Tag Archives: Books published in February 2019

Books to Look Out for in February 2019: Part Two

Cover imageThe second part of February’s preview wanders around all over the place rather as I’d like to be doing at this dank, drear time of the year here in the UK. I’m beginning the tour in Paris in 1929 with Whitney Scharer’s gorgeously jacketed The Age of Light which tells the story of renowned photographer Lee Miller and her stormy relationship with the Surrealist, Man Ray. ‘The Age of Light is a powerfully sensuous tale of ambition, love, and the personal price of making art. In this immersive debut novel, Whitney Scharer has brought a brilliant and pioneering artist out of the shadow of a man’s story and into the light’ according to the publishers.

We’re moving on to Thailand with Pitchaya Sudbanthad’s debut, Bangkok Wakes to Rain, which tells the story of a disparate set of the city’s inhabitants through the history of one building, A nineteenth century missionary longs for New England; a 1970s jazz pianist attempts to subdue the building’s ghosts and a young woman gives swimming lessons in a near-future submerged Bangkok, apparently. I’ve always had a soft spot for this kind of structure but I’m slightly deterred by the dystopian thread.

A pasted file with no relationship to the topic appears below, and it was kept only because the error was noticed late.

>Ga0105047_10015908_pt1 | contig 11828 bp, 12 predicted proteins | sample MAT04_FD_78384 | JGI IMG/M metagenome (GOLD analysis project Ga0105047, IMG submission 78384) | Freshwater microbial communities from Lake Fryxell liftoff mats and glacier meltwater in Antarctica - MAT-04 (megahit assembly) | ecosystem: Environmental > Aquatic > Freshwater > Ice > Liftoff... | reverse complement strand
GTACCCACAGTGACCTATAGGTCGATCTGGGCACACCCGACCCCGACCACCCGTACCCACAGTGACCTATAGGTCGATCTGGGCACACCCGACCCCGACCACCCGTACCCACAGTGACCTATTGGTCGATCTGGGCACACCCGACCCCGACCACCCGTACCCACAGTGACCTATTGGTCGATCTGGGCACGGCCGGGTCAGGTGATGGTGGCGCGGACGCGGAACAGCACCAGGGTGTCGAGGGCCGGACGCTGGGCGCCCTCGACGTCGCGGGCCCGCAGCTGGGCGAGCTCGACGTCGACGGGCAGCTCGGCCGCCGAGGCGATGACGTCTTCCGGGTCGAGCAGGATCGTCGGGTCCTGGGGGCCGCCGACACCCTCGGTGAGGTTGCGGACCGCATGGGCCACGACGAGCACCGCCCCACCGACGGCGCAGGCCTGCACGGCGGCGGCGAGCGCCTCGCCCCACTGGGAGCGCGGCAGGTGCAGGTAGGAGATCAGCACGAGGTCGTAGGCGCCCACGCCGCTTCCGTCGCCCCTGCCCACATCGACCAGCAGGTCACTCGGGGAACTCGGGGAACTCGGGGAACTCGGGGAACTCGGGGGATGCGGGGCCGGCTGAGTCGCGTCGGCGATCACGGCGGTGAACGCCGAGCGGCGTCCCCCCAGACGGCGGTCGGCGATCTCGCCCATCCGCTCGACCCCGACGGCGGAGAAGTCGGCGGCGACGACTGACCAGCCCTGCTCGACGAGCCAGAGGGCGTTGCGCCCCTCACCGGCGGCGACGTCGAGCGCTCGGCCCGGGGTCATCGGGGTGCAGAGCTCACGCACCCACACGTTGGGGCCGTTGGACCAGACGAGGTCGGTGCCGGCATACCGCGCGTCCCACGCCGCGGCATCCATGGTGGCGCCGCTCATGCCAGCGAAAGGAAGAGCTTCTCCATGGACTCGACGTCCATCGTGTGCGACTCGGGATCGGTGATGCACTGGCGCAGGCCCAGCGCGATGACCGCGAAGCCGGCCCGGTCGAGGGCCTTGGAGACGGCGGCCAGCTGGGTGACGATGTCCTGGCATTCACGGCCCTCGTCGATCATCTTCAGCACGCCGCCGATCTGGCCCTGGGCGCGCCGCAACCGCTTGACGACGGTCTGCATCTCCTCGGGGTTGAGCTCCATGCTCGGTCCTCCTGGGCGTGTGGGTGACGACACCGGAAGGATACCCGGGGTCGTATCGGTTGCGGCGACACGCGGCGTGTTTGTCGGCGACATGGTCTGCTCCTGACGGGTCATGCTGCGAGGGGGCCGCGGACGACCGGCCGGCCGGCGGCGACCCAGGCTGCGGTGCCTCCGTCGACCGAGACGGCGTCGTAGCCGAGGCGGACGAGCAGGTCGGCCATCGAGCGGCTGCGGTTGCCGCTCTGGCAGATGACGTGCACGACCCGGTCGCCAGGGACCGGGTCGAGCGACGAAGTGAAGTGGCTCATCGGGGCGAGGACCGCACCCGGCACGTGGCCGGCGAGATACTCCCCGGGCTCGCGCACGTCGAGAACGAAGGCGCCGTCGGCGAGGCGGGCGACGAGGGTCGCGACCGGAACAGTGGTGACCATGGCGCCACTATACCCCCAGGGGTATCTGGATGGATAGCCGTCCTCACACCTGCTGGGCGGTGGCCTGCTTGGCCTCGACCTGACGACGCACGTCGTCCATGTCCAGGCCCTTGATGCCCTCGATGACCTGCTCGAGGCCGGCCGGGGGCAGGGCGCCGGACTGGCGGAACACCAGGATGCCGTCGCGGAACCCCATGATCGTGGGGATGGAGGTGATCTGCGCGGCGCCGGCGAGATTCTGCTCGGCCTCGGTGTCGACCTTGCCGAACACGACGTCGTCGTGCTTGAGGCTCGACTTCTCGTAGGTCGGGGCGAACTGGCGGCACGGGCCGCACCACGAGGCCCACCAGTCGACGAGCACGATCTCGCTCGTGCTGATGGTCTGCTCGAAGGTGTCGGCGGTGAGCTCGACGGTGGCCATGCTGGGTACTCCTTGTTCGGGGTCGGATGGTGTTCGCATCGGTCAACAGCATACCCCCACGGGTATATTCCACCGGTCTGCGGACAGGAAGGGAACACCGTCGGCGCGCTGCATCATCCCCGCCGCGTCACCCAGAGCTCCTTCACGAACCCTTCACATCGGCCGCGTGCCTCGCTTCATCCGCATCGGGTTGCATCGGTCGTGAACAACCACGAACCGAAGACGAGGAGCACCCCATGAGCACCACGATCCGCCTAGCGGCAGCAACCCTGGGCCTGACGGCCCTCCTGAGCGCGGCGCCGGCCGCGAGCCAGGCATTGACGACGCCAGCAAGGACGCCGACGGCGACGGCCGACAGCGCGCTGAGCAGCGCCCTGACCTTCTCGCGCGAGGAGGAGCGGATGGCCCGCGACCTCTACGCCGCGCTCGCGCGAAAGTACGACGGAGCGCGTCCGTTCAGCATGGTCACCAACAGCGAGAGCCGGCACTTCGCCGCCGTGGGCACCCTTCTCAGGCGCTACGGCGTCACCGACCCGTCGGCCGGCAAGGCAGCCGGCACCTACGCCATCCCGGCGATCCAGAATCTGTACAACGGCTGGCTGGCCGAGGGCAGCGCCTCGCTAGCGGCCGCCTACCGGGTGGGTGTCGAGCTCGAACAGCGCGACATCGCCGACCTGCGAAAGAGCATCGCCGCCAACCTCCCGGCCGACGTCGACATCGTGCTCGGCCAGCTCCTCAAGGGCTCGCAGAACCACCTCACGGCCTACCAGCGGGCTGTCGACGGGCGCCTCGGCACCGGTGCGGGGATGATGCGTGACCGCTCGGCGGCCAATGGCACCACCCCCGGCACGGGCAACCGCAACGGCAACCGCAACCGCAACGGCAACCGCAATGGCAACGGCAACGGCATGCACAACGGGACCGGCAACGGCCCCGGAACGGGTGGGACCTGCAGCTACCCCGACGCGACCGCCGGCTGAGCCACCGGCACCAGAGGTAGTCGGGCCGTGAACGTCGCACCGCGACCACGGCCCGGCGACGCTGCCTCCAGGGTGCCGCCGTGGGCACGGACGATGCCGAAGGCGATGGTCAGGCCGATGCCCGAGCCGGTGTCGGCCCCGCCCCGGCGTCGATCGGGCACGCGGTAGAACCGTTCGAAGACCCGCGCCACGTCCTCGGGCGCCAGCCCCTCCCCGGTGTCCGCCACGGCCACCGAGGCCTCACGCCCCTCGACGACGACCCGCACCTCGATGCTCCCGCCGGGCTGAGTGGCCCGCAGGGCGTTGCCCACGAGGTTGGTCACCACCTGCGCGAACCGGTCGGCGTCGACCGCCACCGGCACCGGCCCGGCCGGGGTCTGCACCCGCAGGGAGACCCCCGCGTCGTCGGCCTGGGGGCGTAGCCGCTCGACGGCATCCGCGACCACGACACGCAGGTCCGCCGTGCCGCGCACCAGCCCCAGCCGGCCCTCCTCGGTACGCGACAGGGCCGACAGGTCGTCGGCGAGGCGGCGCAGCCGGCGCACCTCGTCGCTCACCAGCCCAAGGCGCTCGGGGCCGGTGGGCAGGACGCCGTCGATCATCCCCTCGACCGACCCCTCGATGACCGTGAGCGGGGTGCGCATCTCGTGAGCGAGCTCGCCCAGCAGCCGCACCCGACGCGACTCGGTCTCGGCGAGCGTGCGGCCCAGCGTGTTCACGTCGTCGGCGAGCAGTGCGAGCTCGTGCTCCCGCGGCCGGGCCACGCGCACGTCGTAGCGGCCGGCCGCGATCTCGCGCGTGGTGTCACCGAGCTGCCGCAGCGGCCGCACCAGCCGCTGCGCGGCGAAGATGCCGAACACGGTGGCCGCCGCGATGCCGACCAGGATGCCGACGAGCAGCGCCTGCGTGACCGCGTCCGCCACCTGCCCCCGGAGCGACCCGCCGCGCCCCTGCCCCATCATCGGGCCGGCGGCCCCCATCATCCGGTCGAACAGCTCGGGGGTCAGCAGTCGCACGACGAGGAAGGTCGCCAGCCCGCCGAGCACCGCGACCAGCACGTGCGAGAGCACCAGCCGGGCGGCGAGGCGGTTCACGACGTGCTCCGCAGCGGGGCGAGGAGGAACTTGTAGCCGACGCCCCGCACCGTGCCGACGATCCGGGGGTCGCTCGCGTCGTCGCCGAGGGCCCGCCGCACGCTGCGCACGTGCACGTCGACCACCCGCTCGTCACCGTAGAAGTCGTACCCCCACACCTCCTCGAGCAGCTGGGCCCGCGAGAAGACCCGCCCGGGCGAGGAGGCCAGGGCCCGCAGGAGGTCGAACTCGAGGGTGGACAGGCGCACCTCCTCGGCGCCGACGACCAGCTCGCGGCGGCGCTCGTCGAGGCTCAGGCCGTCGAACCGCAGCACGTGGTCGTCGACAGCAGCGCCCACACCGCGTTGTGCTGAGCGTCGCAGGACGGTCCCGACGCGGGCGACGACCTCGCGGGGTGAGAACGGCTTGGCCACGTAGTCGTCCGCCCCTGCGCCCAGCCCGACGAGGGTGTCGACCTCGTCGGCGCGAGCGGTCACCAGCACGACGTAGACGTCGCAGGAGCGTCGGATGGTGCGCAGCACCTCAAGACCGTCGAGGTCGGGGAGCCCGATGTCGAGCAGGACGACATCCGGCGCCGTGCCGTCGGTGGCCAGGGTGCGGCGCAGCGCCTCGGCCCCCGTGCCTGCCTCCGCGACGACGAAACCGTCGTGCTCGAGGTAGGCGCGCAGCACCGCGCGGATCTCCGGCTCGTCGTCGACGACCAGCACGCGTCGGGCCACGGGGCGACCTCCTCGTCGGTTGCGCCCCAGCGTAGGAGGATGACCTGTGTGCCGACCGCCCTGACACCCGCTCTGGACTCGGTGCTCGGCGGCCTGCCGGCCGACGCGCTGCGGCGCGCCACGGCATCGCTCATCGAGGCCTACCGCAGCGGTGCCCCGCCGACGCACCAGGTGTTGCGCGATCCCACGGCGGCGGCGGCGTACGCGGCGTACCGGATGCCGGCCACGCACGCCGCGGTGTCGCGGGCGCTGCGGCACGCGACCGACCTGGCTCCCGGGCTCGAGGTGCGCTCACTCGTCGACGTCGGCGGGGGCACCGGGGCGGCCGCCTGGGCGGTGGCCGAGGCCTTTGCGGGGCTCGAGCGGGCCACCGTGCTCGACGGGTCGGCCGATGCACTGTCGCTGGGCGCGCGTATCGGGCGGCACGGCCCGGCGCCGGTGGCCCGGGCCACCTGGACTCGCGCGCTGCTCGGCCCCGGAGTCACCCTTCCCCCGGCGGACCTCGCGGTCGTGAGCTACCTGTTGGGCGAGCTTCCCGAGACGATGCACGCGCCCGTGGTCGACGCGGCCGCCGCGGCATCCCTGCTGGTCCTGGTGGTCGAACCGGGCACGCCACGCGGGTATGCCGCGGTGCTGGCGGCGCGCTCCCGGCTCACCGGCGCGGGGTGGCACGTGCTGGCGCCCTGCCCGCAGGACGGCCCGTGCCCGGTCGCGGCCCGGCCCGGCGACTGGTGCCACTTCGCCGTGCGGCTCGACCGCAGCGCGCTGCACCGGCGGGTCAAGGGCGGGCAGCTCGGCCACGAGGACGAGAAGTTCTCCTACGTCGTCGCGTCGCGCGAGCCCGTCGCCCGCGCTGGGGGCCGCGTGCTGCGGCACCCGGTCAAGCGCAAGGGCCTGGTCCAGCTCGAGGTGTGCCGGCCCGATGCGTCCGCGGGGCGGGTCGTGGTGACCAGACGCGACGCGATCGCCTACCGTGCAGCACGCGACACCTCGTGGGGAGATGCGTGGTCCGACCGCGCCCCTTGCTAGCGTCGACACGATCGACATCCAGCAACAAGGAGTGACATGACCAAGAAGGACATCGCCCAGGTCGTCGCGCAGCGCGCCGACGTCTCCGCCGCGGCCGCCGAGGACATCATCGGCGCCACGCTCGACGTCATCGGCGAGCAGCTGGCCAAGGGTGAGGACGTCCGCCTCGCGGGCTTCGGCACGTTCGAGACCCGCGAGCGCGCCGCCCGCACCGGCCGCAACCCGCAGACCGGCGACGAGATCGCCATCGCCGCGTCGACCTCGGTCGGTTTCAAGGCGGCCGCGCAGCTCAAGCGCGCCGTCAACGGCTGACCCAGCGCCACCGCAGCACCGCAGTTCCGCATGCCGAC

Off to Sydney’s working-class suburbs for Felicity Castagna’s No More Boats which tells the story of an Italian immigrant family whose misfortune coincides with the Tampa Affair which saw over four hundred refugees stranded off the Australian coast. Antonio is forced into early retirement after an accident at work, his dreams of a better future for his family shattered. ‘Manipulated by the media and made vulnerable by his feeling of irrelevance, Antonio commits an act that makes him a lightning rod for the factions that are bitterly at odds over the Tampa Affair and the “immigrant question”’ according to the publishers. The Tampa Affair took place in 2001 but this novel sounds sadly relevant today.

Former US Army medic Nico Walker’s Cherry is set in Cleveland Ohio where two students meet and fall in love in 2003. When Emily is called home, her lover joins the army leaving for Iraq after they hurriedly marry. He returns stricken with PTSD and a drug habit which turns into heroin addiction. When Emily becomes addicted, too, the couple’s attempts at a normal life collapse and he turns to bank robbery. ‘Hammered out on a prison typewriter, Cherry marks the arrival of a raw, bleakly hilarious, and surprisingly poignant voice straight from the dark heart of America’ say the publishers.